Exploring the Decision Making Process

By on February 8, 2016 in All 2017

Interestingly, the human mind has certain predictable tendencies when involved in a decision making process. So of course – somewhere, in some big college dealing with some “science” like sociology or psychology, some professor has put together a curriculum teaching the “sciences” behind decision making.

Apparently – the whole process of making a decision, whether a small or a big decision revolves around the following features.

Satisfiers vs. Maximizers

Satisfiers are people who engage in the decision making process once they “acquire a certain criteria”. So in people-speak, this means that they decide once they see an option that meets their expectations. Despite seemingly high criterion, satisfiers make instant decisions once they find what they are looking for. For example, if you are looking for a certain type of house and your agents shows numerous houses, and you turn them down. However, once you get the particular house you are looking for, you settle for that, and you have no need for checking out the remaining houses, you are as satisfier.

Maximizers, on the other hand, have to try everything out before making a decision. When looking for a house, they have to go through all the available houses that are for sale so that they can know that they have made the best option. Ultimately, maximizers tend to spend more energy during a decision-making process, and they are usually less happy than the satisfiers are.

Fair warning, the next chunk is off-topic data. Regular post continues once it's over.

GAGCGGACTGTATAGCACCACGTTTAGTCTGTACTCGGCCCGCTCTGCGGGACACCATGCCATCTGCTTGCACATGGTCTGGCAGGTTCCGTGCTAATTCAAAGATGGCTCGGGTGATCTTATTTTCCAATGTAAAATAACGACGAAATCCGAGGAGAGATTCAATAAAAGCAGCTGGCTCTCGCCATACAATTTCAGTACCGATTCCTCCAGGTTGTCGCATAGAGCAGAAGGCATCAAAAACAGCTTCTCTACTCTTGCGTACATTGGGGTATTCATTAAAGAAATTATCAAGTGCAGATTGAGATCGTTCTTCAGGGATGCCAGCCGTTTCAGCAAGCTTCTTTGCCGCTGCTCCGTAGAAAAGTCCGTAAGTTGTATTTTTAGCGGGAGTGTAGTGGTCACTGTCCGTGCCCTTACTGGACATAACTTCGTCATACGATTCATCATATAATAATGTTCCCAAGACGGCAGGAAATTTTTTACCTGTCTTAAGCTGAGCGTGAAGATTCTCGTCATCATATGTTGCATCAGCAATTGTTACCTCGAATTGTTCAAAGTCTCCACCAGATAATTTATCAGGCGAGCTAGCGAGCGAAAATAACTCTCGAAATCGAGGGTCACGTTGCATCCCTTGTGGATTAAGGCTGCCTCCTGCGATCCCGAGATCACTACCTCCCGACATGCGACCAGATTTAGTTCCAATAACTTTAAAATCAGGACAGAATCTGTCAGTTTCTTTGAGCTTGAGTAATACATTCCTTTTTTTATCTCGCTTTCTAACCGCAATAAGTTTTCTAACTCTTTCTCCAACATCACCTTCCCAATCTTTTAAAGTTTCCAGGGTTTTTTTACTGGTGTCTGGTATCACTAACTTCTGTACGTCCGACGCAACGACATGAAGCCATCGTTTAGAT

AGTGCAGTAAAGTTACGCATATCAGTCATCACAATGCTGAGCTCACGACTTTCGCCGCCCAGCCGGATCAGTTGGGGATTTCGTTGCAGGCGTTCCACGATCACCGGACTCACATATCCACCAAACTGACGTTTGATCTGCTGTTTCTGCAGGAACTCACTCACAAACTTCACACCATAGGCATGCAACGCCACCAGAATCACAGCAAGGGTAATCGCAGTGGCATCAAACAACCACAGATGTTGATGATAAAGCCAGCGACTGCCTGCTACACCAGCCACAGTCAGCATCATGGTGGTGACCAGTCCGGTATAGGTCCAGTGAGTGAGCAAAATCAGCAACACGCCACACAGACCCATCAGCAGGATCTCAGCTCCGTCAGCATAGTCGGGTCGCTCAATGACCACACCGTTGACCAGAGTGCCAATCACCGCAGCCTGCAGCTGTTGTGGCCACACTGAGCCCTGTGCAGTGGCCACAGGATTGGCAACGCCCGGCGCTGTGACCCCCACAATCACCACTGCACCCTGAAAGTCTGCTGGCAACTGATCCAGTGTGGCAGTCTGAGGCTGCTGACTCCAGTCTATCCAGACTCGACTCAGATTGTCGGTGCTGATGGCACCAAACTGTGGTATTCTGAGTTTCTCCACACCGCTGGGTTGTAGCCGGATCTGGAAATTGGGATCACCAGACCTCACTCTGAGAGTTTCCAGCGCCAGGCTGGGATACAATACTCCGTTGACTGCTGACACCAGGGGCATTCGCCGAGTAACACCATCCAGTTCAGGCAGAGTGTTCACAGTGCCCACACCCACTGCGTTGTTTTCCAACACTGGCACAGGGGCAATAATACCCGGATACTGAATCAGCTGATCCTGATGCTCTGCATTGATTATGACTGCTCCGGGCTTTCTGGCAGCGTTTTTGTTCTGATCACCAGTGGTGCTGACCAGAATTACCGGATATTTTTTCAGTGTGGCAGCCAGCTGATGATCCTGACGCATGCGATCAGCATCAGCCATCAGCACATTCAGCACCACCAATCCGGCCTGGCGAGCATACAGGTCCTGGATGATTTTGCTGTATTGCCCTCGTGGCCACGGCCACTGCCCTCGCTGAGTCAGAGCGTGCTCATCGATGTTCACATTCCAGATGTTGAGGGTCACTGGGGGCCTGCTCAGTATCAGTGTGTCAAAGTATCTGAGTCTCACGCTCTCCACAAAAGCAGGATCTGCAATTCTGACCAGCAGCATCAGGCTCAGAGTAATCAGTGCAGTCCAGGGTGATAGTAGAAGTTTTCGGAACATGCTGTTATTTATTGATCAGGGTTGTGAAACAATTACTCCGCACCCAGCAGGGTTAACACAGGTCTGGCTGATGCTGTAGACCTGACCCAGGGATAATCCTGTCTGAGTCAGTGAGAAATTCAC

So although they are maximizers, they have not maximized their happiness.

Explaining How Less Can Be More

Psychologists argue that we have the capacity to make snap decisions founded on limited information. I too argue the same thing.

Nevertheless, apparently we do not apply that, we tend to look for additional information and try to capture as much as we can and then end up getting confused. The decision making process is more challenging because of the Internet. Can you imagine simple life was, before the inception of Google? Neither can I (actually I can, because I am old enough). However, to be honest, the Internet has made everything more complicated, because we have to Google search the history of a car manufacturer, before deciding to buy something from it. Essentially, psychologists maintain that only the crucial information is necessary when making a decision, for instance, the efficiency of the car. That also explains why Psychologists chose to major in Psychology – they too made snap decisions based on whatever they happened to know at the time.

Types of Intuitions

There are three types of intuitions. The ordinary feeling or gut instinct is the common intuition when you know that it will pour later in the day. It is a vague intuition. Expert intuition is instant reflex, for instance when tennis pro knows the direction of the tennis ball based on the arc of the opponent. It is a swift intuition that works only in familiar situations. Strategic intuition is a clear thought that works in new situations, and it is always slow. Once your brain gets used to making certain decisions, you can make the subsequent decisions easily, unlike the first time decision-making process. Very often, the keenest sense of strategic intuition comes only just after the fact, or just as about something is going to go wrong. This is often confused with hindsight.

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